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Writing jq With Less Stress

Wait… What?!

Yes, I know: a clickbait title. Even so, I aim to present an opinionated guide for getting started writing code in jq that goes beyond the manual with suggestions about how to write jq code that costs less to understand, to change, and therefore causes you less stress.

The Plan

I intend this guide to help you to progress from writing simple jq code to having a system for where to put code. Don’t worry: you don’t need to put everything in the right place from the first moment---on the contrary, this guide focuses on how to let code flow to ever-more-helpful parts of your project. Start simple, then let complications force themselves into existence. I’ve chosen these refactoring moves to help you decide what to do when the layout of your jq code starts to feel vaguely annoying.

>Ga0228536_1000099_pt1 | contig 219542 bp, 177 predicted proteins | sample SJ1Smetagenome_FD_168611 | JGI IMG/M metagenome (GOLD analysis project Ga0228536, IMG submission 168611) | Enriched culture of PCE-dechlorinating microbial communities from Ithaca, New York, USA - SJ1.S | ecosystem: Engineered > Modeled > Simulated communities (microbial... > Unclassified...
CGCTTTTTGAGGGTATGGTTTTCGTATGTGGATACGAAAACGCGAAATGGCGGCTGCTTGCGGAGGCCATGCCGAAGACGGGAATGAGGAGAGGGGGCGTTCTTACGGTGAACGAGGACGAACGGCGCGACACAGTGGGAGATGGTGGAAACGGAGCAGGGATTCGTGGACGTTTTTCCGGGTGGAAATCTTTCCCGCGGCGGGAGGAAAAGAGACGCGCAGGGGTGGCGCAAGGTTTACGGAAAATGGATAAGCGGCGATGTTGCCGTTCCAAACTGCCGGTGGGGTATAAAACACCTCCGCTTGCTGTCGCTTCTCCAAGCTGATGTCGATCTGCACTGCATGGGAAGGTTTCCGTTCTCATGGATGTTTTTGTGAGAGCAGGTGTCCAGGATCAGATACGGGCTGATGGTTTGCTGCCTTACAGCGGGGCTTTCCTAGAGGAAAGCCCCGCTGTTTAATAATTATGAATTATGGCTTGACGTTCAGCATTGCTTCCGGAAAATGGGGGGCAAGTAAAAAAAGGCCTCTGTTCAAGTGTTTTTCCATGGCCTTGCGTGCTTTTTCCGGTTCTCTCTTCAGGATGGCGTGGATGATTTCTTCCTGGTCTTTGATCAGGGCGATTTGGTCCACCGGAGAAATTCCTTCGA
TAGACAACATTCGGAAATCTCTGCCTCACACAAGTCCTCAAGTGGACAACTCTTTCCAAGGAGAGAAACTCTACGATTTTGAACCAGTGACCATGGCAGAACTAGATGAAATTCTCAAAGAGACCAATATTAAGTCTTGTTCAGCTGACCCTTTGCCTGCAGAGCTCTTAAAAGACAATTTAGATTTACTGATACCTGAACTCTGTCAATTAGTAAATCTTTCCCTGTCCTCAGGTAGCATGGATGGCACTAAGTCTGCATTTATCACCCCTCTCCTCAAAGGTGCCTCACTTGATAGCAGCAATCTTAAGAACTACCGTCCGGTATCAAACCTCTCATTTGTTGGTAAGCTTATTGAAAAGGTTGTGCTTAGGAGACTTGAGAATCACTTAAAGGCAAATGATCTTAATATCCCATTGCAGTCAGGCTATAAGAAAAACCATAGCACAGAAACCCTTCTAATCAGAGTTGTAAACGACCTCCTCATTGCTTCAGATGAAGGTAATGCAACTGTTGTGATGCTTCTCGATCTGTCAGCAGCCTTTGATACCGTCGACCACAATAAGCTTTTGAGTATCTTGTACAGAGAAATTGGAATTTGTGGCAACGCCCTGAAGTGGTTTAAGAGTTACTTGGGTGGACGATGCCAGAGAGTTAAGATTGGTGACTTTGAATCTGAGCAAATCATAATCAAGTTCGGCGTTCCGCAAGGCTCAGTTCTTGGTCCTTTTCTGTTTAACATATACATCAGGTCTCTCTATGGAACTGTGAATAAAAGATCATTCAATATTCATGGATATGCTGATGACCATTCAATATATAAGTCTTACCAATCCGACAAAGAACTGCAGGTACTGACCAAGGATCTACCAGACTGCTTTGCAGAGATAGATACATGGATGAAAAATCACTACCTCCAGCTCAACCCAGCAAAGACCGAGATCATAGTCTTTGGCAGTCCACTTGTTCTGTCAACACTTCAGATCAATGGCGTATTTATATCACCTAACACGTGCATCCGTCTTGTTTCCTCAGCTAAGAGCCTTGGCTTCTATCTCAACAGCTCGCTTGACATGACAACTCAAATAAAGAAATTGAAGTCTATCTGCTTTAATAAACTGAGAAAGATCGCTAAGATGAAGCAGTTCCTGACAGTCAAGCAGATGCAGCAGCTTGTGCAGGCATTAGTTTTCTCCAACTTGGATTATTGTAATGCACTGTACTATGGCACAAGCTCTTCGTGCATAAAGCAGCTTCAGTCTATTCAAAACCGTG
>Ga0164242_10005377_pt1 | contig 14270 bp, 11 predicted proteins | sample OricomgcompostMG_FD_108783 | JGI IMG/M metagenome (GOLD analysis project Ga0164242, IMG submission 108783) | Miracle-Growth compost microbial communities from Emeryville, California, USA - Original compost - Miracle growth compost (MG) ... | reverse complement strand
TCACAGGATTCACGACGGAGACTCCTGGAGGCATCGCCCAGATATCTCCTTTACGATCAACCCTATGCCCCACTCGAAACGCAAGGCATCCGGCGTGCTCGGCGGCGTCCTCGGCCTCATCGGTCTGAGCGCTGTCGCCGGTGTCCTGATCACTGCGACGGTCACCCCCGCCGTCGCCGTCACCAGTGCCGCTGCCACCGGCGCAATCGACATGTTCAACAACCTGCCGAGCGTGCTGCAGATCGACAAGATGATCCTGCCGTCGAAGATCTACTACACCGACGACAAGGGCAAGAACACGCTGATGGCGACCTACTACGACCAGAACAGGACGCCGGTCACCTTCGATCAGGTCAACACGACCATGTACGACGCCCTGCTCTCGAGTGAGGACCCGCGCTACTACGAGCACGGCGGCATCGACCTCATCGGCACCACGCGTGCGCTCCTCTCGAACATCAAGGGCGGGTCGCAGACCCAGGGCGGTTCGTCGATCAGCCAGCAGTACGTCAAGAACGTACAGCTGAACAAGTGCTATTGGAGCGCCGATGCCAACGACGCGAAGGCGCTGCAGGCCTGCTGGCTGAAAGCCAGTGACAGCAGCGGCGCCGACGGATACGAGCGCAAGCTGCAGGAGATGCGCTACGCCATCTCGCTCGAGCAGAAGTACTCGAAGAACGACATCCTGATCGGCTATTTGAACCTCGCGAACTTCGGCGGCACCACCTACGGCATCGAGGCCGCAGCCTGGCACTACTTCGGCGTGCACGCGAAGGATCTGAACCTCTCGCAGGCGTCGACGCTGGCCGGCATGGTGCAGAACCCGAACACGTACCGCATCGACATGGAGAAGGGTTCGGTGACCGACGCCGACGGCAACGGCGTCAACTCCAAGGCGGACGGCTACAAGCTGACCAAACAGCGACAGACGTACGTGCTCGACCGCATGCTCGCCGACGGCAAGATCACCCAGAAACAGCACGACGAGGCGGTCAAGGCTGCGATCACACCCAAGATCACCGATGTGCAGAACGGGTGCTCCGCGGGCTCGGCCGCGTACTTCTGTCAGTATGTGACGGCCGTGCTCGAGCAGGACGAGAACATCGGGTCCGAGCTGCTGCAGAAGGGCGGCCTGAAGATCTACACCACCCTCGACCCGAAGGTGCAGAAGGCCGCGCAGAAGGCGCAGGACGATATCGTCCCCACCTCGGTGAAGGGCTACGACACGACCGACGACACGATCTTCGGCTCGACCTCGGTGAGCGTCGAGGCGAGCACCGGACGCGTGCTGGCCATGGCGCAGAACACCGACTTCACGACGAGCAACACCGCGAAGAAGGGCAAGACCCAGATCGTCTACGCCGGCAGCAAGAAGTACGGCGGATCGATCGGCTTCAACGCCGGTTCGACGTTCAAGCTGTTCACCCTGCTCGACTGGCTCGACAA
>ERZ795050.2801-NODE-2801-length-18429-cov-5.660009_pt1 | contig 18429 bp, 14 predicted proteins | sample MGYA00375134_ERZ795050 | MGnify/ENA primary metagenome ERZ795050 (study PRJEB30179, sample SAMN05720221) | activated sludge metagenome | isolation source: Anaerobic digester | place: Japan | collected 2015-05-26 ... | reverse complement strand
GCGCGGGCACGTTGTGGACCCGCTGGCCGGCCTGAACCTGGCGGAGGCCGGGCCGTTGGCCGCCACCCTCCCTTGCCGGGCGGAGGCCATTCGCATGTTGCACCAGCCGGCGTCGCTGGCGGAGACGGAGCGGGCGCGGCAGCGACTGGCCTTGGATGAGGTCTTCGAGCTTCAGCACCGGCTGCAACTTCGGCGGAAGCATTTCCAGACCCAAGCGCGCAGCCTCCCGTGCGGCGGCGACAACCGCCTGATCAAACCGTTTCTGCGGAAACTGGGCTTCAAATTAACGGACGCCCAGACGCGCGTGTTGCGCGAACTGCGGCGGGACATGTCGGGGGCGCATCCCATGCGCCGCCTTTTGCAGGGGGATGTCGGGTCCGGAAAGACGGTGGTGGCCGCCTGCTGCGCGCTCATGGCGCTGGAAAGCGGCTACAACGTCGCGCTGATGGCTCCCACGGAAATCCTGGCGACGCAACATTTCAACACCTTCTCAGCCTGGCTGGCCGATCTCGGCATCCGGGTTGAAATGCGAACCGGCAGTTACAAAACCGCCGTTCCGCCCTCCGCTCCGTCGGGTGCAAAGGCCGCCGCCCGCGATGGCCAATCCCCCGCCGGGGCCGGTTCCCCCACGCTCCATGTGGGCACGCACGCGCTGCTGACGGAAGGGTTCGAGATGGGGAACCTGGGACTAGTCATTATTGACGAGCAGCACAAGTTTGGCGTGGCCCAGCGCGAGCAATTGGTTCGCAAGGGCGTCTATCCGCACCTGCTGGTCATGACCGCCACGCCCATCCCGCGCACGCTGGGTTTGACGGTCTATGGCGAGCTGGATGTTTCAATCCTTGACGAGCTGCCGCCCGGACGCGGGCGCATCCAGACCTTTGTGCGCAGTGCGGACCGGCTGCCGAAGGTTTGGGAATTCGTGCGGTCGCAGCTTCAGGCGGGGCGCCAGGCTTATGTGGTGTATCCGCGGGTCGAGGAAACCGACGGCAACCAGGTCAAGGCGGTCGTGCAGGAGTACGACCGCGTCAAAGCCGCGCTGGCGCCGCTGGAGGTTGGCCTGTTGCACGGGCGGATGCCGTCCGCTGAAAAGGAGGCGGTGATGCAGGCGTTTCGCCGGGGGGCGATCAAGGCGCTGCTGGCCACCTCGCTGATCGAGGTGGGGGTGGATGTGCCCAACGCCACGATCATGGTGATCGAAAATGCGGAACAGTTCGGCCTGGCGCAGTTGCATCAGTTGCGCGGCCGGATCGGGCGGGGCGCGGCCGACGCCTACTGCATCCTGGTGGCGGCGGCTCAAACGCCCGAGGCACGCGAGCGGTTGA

These are the steps I tend to follow:

  1. Write jq expressions directly on the command line.
  2. Move expressions into functions.
  3. Move functions into library files.
  4. Split library files into modules… and don’t forget to make the load path explicit!
  5. Move modules into their own projects.

You might recognize these steps as “just how to organize source code”. Yes, perhaps this all seems like “common sense”, but I’ve noticed something particular about how programmers behave, including me:

This guide aims to show you your options, so that you choose to do something, rather than let your code congeal into a Big Ball of Mud.

I propose we start very simply: merely writing expressions directly on the command line. And if you’re new to jq, then you’ll probably want to do this, anyway.